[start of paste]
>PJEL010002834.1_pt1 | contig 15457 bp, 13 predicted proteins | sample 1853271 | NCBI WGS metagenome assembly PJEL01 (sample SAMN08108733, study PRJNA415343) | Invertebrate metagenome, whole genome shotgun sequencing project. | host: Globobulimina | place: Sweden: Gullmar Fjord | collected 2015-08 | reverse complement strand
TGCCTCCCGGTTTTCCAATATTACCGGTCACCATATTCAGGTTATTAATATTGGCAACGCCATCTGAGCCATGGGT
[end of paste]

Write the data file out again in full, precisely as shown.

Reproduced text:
>PJEL010002834.1_pt1 | contig 15457 bp, 13 predicted proteins | sample 1853271 | NCBI WGS metagenome assembly PJEL01 (sample SAMN08108733, study PRJNA415343) | Invertebrate metagenome, whole genome shotgun sequencing project. | host: Globobulimina | place: Sweden: Gullmar Fjord | collected 2015-08 | reverse complement strand
TGCCTCCCGGTTTTCCAATATTACCGGTCACCATATTCAGGTTATTAATATTGGCAACGCCATCTGAGCCATGGGT